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On Music For Young Children: The Lollipop Music Theory

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by Bobby Susser

We have all heard songs that grabbed our attention and wanted to hear them again and again. It could have been a catchy repetitive lyrical phrase, musical line, unusual rhythm, or perhaps an entire section of the song like the chorus.

As adults, we often refer to songs that hook us this way as “hits.” Good songs for young children are not so different, though they should be structured to suit their lollipop listeners. While I am an advocate of exposing children to all styles of music such as jazz, classical, unusual melodies, sophisticated lyrics, intricate rhythms, great vocal intonations and ranges, popular show songs, and operas we need to consider the age appropriateness of the music for the child. The lyrics should be interesting and fun, but simple for children to understand, pronounce, and learn. The melodies should also be very simple so all children can sing along, including non-singers, because melodies that encourage children to sing along build self confidence, and create interaction while they are having fun and learning. The tempo does not necessarily need to be fast, but the song should feel friendly and have some catchy phrase, section, or part that repeats itself, because very young listeners love that. The song “Happy Birthday” is a real good example of all these points. When appropriate, the simple lyrics and melodies should be enhanced with orchestrations and sounds that peak children’s interest.

A great way to test songs in order to know if they are striking the right chords for children is to play them for the kids. I personally visit early childhood classrooms and play songs that I have written for young children before recording them, and again, after the final mix of the studio recording. Actually, I never know if a song is a final recording until I play it for children and see and hear their responses.

After getting very little reaction to a completed song I had recorded and played for a first grade class some years ago, upon the suggestion of one of the six-year-old students, I went back into the recording studio and made some changes. He told me “The other kids didn’t like it because that boom, boom, boom is too low.”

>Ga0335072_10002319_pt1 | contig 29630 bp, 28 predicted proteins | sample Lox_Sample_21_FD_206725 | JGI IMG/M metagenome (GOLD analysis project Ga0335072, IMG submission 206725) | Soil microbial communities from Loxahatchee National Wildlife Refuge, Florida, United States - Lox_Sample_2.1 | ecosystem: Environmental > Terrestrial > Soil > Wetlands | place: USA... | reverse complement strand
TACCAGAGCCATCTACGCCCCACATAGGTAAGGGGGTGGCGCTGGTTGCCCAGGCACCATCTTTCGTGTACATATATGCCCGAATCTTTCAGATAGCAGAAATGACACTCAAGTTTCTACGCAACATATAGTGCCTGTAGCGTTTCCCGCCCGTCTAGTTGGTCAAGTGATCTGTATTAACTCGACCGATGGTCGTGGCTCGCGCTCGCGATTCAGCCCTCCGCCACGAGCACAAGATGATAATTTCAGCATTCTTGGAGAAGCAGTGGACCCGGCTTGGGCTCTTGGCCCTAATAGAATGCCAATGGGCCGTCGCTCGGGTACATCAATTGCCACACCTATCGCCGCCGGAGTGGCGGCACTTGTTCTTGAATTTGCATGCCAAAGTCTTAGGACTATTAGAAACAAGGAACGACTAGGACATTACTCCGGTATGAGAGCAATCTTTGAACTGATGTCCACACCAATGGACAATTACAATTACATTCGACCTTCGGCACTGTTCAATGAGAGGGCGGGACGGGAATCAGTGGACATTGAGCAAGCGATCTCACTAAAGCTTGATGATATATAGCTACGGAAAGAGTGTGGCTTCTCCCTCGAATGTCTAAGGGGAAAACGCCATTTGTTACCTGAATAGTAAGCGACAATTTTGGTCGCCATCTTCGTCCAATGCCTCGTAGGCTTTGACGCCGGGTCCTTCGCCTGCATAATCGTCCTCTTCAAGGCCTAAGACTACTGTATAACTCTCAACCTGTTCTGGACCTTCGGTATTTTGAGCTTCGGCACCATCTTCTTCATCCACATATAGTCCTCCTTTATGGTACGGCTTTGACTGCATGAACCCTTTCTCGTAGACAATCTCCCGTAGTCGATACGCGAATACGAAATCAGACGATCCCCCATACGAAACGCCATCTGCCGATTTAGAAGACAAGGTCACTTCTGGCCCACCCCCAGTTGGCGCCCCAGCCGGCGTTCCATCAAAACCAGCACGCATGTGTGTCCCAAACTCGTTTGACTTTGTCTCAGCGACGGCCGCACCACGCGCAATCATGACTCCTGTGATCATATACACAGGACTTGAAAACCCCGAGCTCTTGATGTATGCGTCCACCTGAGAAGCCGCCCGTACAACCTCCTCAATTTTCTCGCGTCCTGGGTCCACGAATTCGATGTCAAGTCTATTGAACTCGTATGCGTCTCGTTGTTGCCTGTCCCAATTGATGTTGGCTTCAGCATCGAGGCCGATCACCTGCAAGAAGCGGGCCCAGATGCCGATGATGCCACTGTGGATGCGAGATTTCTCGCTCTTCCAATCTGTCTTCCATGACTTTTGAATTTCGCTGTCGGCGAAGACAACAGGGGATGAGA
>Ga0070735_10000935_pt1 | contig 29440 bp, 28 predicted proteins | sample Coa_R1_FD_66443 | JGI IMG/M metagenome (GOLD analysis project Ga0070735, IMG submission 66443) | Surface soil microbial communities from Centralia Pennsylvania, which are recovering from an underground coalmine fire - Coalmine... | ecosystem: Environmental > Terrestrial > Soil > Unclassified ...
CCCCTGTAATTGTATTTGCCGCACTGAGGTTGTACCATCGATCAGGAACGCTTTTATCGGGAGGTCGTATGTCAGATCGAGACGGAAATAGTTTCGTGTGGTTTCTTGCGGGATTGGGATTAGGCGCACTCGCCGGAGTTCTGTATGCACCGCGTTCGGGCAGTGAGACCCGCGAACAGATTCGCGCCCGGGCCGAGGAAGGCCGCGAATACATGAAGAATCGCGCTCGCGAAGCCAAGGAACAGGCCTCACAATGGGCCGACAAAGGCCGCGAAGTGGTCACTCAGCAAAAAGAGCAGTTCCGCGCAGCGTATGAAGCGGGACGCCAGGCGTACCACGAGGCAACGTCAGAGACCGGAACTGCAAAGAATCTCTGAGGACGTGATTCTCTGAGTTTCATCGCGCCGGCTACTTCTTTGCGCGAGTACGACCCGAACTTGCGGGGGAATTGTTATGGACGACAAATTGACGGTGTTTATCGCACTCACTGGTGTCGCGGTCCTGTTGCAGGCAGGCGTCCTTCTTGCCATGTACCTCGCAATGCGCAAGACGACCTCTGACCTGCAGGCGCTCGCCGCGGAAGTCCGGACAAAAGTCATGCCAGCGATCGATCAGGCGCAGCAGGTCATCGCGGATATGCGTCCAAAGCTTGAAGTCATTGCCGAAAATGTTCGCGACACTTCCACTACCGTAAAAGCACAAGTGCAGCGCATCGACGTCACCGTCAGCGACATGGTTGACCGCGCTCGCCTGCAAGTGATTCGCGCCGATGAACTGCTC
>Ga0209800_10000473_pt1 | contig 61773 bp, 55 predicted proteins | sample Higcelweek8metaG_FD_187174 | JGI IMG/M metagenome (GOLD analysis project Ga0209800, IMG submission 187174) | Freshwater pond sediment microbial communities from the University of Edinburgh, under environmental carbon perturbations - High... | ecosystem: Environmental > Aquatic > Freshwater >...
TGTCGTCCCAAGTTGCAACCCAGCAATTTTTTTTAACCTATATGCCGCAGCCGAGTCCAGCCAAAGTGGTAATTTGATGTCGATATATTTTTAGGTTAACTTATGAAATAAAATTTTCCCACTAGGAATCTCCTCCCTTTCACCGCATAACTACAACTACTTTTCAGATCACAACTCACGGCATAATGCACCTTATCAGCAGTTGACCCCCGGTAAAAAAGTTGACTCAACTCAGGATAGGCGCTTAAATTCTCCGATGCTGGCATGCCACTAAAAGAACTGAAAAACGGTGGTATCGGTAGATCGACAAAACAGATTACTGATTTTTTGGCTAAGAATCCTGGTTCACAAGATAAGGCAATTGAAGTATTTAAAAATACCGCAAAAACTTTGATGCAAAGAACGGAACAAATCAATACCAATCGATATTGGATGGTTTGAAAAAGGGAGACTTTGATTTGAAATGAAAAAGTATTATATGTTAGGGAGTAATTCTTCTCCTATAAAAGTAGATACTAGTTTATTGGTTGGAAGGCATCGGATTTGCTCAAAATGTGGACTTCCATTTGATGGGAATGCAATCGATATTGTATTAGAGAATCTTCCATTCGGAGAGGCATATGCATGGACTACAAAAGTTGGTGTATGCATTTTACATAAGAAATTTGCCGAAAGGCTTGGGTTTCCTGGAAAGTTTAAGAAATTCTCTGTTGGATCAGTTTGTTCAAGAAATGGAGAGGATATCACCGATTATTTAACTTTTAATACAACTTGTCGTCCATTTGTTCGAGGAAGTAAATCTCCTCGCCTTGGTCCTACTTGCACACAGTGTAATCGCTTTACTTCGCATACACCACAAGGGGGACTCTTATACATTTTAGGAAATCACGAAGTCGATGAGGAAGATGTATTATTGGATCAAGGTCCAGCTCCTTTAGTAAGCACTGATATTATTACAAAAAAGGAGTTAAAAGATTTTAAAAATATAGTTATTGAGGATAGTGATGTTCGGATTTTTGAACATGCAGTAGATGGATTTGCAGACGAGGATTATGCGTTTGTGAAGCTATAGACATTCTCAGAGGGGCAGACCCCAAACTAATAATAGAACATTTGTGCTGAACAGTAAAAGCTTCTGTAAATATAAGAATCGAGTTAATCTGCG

“The what?” I asked.

“The boom, boom, boom,” he repeated. I told him that I wasn’t sure what he meant, and so I played it again and asked him where he heard that. As I played it over and over trying to figure out what he was referring to, he shouted enthusiastically “There it is, there it is!”

Finally I got it. It was a repetitive, simple, and catchy bass line. I thanked the young boy, and went back to the recording studio to re-mix the recorded song so that the repetitiveness of that “boom, boom, boom” bass line and its volume level would appeal to my six-year-old advisor and his classmates.

The engineer, one of the best in the music industry, thought it made no sense, because the mix sounded very right to him. And from his technical viewpoint, as well as a listener, it didn’t make sense. But, he was forty years old, and the song was not written and recorded for him. It was written for a much younger audience such as the first grade class I had visited. Within a few days I revisited the class and played the new version. This time the kids were singing, clapping, and dancing to the same song they showed no interest in before I raised the volume level so they could hear the repetitive “boom, boom, boom.” When I left the class that day, I received the most grand award for my work. As I said goodbye and waved, my six-year-old production advisor smiled at me and then gave me a “thumbs up.” He not only made me feel ten feet tall, but he confirmed my “Lollipop Music Theory.” That is, like adults, young children are hooked by a catchy lyrical line, melodic line, or rhythm. They just want to hear them more often.

Lollipops are like desserts. They can be colorful, sweet, tasty, and are treats as well as rewards. Adults like all that, but in most instances can wait until they finish their meals. Children usually want their lollipops now. There are various theories as to why, but all agree that’s the way it is. And if a song for young children doesn’t feed that need, one should question why that was written for young children, and why was it chosen by an adult for children to listen to when they wanted to frequently hear something like “boom, boom, boom.”

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